The release ends by hinting at X4 being applied to BiCS4 in the future, which is definitely exciting. Merging the two recently announced technologies would yield a theoretical 96-layer BiCS4 die, using X4 QLC technology, yielding 1152 Gbit (144GB) per die. A 16 die stack of which would come to 2,304 GB (1.5x the previously stated 1.5TB figure). The 2304 figure might appear incorrect but consider that we are multiplying two 'odd' capacities together (768 Gbit (1.5x512Gbit for TLC) and 96 layers (1.5x64 for X3).
Press blast appears after the break.
Subject: Storage | February 14, 2017 - 06:51 PM | Jeremy Hellstrom
Tagged: tlc, slc, MX300, micron, imft, Dynamic Write Acceleration, DWA, crucial, 3DNAND, 3d nand
Last June Al took a look at the Crucial MX300 750GB and its ability to switch its cache dynamically from TLC to SLC, helping Crucial improve how they implemented this feature along the way. It proved to be a great value for the money; not the best performing drive but among the least expensive on the market. Crucial has since expanded the lineup and Hardware Canucks took a look at the 2TB model. This model has more than just a larger pool of NAND, the RAM cache has been doubled up to 1GB and the dynamic cache has more space to work in as well. Take a look at this economy sized drive in their full review.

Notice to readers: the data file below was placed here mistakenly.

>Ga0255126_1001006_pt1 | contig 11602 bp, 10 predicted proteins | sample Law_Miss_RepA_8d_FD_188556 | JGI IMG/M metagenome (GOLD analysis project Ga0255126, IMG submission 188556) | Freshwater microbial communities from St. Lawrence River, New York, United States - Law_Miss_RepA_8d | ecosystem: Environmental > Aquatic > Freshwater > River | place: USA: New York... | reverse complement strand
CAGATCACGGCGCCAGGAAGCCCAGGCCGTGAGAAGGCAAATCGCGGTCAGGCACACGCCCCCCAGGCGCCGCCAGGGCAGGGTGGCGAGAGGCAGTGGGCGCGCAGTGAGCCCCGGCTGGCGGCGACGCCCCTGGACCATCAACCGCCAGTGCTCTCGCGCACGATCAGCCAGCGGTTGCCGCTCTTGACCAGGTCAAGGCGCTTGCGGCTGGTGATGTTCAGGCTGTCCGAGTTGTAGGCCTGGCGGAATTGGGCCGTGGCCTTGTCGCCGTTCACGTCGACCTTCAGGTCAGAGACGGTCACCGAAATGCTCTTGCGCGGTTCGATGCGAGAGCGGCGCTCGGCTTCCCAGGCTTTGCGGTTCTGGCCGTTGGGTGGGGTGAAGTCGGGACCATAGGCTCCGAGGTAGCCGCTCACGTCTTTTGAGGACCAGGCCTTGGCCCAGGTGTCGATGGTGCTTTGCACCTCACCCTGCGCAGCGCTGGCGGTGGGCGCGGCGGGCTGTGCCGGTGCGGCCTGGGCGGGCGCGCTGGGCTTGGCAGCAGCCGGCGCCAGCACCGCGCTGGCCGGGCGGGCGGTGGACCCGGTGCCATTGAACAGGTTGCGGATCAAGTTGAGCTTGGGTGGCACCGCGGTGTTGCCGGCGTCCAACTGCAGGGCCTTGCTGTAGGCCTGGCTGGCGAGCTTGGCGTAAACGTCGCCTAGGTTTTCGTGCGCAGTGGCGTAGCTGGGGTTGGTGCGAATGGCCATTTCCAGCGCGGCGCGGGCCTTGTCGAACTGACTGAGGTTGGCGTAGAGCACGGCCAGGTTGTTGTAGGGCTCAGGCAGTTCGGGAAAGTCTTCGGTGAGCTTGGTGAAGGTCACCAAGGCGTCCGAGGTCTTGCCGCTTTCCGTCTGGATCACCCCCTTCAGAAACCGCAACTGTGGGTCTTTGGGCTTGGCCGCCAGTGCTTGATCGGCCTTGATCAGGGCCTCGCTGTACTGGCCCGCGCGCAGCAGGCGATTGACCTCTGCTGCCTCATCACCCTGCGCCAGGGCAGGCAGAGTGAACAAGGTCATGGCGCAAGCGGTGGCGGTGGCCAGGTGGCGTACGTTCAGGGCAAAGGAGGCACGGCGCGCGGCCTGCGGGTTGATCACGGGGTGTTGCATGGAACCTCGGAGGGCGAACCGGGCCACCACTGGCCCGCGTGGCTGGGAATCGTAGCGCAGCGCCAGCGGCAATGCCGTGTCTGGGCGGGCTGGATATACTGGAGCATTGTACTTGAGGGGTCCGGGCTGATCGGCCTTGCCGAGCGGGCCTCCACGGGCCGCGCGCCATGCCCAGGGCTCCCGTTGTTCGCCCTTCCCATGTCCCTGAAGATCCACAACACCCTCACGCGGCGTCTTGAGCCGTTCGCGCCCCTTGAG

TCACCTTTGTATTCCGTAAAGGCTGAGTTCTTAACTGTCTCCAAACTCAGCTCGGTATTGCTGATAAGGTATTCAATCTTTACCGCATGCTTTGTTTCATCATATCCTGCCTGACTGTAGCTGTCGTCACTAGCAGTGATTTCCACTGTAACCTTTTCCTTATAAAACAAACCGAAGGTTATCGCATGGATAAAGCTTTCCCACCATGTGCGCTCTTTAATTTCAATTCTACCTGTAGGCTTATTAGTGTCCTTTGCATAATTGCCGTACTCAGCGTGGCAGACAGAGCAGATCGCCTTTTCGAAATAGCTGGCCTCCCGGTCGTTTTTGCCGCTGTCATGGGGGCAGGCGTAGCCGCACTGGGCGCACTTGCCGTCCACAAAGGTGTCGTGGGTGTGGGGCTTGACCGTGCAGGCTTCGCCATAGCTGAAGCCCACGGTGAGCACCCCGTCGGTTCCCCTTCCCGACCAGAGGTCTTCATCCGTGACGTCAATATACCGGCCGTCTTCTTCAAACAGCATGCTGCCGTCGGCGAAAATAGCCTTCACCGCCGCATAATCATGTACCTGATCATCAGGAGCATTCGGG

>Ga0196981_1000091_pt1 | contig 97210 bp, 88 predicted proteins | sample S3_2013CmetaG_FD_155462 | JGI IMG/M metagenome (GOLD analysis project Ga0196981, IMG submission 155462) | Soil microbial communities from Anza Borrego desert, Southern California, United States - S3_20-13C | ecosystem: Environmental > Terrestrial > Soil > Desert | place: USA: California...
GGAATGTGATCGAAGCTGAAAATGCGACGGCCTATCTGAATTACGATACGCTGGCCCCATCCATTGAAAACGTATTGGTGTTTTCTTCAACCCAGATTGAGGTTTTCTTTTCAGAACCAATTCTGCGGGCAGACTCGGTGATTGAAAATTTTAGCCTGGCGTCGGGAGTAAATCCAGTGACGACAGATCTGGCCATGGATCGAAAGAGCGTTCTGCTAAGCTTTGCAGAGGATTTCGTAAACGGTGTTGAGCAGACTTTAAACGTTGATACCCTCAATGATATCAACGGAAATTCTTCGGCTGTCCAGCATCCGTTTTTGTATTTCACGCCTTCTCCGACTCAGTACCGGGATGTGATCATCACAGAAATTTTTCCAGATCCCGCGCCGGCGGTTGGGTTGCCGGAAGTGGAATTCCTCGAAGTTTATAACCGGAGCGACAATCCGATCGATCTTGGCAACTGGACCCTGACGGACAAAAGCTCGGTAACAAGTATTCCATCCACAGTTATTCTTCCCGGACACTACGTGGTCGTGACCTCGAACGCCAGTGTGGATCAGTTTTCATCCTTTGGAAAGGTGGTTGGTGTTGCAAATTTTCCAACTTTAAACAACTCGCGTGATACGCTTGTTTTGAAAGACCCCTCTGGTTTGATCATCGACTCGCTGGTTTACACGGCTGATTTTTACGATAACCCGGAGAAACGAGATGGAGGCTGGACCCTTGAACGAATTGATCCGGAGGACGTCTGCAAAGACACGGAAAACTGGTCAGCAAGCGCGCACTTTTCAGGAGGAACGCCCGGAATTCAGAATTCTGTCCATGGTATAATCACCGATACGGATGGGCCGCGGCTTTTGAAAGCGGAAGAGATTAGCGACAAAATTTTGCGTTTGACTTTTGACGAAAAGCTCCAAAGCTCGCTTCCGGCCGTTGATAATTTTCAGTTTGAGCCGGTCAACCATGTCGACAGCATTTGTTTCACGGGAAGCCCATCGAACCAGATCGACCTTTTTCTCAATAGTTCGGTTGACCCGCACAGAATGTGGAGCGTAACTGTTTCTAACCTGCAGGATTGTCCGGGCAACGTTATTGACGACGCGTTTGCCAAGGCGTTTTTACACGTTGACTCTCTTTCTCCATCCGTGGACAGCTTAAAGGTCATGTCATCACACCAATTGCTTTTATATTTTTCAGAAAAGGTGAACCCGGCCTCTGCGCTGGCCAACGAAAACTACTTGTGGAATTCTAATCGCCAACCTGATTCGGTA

"Crucial's newest MX300 series continues to roll on with a new 2TB version. This SSD may be one of the best when it comes to performance, price and capacity all combined into one package."
Here are some more Storage reviews from around the web:
- Crucial MX300 525GB SSD Review @ Neoseeker
- Silicon Power S57 240GB @ eTeknix
- Silicon Power S56 240GB @ eTeknix
- Transcend ESD400 256GB External SSD @ Kitguru
- QNAP TurboNAS TS-1635-8G 16-bay 10GbE NAS Server Review @ NikKTech
- Drobo 5c 5-Bay USB Type-C Self-Managing DAS @ eTeknix
Subject: Storage | December 19, 2016 - 02:49 PM | Jeremy Hellstrom
Tagged: TurboWrite, tlc, SSD 750, slc, sata, Samsung, planar, 750, 2d
With current prices of $61 for 120GB, $89 for the 250GB and $140 for the 500GB model, anyone still stuck using spinning rust for their main drive can join the flash revolution. Al reviewed these drives at the beginning of the year and there have been so many new drives this year you may have forgotten about it. It is not the highest tech drive on the market, with 2D NAND and a SATA interface, which is also why they are so inexpensive. Kitguru recently wrapped up a review of the drives and the Magician software which comes with it.
"The one thing that was missing from Samsung’s range of SSD’s was a low price value oriented drive. This has been rectified by the arrival of the SSD750 EVO product line. To keep production costs and therefore the cost of the drive down, Samsung has forsaken the 3D V-NAND of the last few drive ranges and gone back to 2D Planer NAND."
Here are some more Storage reviews from around the web:
- Crucial MX300 525GB SSD Review @ NikKTech
- A Year With NVMe RAID 0 in a Real World Setup @ eTeknix
- Promise Technology Apollo Cloud 4TB NAS Review @ NikKTech
- Synology DS416j Surveillance Bundle @ techPowerUp